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Panther of Tunis by Antoine Louis Barye

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Directory: Fine Art: Sculpture: Bronze: Pre 1900: Item # 1247530

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Panther of Tunis by Antoine Louis Barye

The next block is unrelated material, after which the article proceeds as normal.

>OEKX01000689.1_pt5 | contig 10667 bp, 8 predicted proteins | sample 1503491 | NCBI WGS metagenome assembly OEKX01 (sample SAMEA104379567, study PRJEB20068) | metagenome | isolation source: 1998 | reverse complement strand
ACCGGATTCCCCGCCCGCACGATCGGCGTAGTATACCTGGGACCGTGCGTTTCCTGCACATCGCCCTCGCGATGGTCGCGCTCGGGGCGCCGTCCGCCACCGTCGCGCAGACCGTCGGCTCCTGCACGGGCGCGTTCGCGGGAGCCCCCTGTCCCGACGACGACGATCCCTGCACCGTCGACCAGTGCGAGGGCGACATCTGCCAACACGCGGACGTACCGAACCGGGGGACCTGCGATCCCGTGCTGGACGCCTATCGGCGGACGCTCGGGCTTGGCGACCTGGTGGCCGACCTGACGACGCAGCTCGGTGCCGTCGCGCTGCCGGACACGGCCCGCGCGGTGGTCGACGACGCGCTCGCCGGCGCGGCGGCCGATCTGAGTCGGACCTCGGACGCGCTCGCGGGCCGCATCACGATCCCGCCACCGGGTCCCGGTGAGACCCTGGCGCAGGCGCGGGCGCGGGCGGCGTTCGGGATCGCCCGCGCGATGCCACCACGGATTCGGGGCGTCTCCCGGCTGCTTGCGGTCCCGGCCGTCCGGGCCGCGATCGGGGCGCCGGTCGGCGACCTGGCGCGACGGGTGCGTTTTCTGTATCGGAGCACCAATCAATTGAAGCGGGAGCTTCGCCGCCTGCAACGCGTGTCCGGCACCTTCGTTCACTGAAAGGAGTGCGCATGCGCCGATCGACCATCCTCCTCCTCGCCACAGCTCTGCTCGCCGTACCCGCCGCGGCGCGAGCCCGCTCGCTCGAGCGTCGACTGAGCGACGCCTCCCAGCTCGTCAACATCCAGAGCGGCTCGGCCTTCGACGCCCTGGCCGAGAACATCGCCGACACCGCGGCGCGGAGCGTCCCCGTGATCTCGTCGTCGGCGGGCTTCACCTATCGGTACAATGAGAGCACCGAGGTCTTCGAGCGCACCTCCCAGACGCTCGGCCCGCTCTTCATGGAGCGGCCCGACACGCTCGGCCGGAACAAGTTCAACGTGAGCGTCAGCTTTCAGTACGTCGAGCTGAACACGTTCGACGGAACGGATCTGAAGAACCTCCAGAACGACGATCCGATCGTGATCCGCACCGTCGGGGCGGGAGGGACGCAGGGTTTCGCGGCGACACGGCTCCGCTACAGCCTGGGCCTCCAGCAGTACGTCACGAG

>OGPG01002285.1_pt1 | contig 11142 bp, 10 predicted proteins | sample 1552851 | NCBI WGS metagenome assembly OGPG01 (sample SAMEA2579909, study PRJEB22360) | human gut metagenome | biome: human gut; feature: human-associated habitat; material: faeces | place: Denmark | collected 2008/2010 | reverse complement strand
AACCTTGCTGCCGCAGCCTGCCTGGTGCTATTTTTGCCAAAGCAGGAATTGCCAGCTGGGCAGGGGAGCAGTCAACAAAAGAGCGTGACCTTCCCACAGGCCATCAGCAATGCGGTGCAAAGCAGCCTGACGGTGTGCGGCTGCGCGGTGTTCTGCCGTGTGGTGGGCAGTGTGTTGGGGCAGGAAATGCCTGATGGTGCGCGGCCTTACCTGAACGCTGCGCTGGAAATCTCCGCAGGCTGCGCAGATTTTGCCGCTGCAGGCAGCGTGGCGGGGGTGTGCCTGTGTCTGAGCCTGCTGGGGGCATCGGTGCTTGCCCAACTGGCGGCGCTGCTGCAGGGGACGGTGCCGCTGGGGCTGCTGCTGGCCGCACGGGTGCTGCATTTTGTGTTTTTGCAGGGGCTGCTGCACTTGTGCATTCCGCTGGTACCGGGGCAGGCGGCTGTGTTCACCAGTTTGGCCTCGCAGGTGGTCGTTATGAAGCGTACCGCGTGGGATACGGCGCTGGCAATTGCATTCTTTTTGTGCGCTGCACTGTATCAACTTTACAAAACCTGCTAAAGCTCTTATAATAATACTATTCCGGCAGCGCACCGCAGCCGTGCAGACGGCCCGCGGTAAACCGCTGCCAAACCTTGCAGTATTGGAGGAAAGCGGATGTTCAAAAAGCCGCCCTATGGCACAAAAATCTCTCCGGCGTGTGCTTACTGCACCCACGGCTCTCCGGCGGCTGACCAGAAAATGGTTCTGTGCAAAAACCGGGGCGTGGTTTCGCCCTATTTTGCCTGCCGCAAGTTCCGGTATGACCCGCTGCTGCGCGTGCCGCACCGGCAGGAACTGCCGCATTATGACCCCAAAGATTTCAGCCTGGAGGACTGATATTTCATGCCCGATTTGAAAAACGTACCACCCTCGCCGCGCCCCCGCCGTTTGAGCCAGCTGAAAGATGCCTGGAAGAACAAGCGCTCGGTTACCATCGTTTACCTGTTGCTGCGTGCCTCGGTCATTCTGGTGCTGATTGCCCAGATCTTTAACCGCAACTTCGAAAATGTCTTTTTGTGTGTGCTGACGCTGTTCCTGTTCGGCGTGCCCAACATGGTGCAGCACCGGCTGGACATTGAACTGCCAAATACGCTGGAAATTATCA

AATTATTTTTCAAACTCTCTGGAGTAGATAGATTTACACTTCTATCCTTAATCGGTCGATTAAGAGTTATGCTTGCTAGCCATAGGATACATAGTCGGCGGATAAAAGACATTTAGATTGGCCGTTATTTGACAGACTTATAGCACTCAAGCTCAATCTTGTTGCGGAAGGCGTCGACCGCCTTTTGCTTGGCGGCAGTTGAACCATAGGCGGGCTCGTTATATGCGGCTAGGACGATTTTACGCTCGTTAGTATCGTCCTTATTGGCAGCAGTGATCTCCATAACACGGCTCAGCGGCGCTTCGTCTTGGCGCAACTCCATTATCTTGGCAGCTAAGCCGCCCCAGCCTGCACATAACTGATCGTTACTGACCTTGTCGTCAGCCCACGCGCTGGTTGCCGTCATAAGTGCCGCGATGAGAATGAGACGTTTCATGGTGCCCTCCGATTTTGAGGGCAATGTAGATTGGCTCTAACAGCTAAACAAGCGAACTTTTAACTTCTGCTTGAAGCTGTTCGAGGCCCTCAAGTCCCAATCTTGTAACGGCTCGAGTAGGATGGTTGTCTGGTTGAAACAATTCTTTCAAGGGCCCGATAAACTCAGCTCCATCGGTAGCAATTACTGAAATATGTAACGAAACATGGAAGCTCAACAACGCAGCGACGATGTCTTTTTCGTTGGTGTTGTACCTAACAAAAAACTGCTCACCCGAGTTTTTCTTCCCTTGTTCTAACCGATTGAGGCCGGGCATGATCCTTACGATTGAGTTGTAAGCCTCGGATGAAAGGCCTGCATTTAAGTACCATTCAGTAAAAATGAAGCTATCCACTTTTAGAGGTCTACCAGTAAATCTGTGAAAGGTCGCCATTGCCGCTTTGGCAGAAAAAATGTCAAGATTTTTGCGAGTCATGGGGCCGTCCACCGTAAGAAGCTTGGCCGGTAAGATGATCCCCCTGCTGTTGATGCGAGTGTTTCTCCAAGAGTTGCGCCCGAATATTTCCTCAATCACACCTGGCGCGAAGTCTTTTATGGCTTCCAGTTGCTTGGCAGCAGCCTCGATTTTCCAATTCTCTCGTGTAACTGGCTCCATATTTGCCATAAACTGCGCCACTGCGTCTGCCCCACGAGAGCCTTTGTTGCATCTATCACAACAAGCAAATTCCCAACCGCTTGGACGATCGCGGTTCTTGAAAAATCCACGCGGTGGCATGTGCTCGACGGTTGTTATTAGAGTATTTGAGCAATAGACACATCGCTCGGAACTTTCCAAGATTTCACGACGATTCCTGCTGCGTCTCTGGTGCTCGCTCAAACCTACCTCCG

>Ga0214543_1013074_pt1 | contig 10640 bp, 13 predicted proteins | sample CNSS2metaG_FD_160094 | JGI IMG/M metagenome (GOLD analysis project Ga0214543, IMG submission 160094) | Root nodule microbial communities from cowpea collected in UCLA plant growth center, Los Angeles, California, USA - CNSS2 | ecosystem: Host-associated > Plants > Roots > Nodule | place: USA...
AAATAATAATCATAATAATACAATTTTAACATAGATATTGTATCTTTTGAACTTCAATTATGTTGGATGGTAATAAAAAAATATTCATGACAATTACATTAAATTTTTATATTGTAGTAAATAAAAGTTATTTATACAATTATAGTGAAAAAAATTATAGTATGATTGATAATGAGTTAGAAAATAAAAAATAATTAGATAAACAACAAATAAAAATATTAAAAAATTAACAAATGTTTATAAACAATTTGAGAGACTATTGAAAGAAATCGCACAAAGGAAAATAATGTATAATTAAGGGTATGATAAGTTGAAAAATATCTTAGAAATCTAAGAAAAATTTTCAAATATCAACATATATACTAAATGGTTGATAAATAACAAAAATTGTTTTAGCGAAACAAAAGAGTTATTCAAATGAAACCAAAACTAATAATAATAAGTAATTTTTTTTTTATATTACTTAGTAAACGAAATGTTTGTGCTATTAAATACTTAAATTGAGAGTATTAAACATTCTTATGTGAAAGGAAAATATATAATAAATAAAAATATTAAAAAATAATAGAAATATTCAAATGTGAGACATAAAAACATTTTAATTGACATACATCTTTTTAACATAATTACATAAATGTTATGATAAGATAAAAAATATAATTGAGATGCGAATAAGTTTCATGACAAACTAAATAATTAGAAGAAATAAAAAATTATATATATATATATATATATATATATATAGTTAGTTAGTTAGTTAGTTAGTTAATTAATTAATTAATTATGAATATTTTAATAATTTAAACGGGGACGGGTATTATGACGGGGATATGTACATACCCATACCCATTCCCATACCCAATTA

Antoine Louis BARYE (1796 - 1875). Panthère de Tunis. Epreuve en bronze à patine brune. F. Barbedienne fondeur. N° 3346 à l'encre en dessous. (usures à la patine). 25.5 cm (10 inches) in length. See, for another example, Spring Auction of Fine arts at Hotel des Ventes d'Enghien les Bains, France; May 29, 2011; Lot No. 187 (realized 1000 Euros). Notes: Antoine-Louis Barye (September 24, 1796 - June 25, 1875) was a French sculptor most famous for his work as an animalier, a sculptor of animals. Born in Paris, Barye began his career as a goldsmith, like many sculptors of the Romantic Period. After studying under sculptor Francois-Joseph Bosio and painter Baron Antoine-Jean Gros he was in 1818 admitted to the École des Beaux Arts. But it was not until 1823, while working for Fauconnier, the goldsmith, that he discovered his true predilection from watching the animals in the Jardin des Plantes, making vigorous studies of them in pencil drawings comparable to those of Delacroix, then modelling them in sculpture on a large or small scale. In 1831 he exhibited his Tiger devouring a Crocodile, and in 1832 had mastered a style of his own in the Lion and Snake. Thenceforward Barye, though engaged in a perpetual struggle with want, exhibited year after year studies of animals-admirable groups which reveal him as inspired by a spirit of true romance, as in his Roger and Angelica on the Hippogriff (1840), drawn from an episode in Orlando furioso, and a feeling for the beauty of the antique, as in Theseus and the Minotaur (1847), "Lapitha and Centaur" (1848), and numerous minor works now very highly valued. Barye was no less successful in sculpture on a small scale, and excelled in representing animals in their most familiar attitudes. Examples of his larger work include the Lion of the Column of July, of which the plaster model was cast in 1839, various lions and tigers in the gardens of the Tuileries, and the four groups--War, Peace, Strength, and Order (1854). In 1852 he cast his bronze Jaguar devouring a Hare. Fame came late in the sculptor's life. He was made Professor of Drawings at the Museum of Natural History in 1854, and was elected to the Académie des beaux-arts in 1868. No new works were produced by Barye after 1869. The mass of admirable work left by Barye entitles him to be regarded as one of the great animal life artists of the French school, and the refiner of a class of art which has attracted such men as Emmanuel Frémiet, Peter, Cain, and Georges Gardet.

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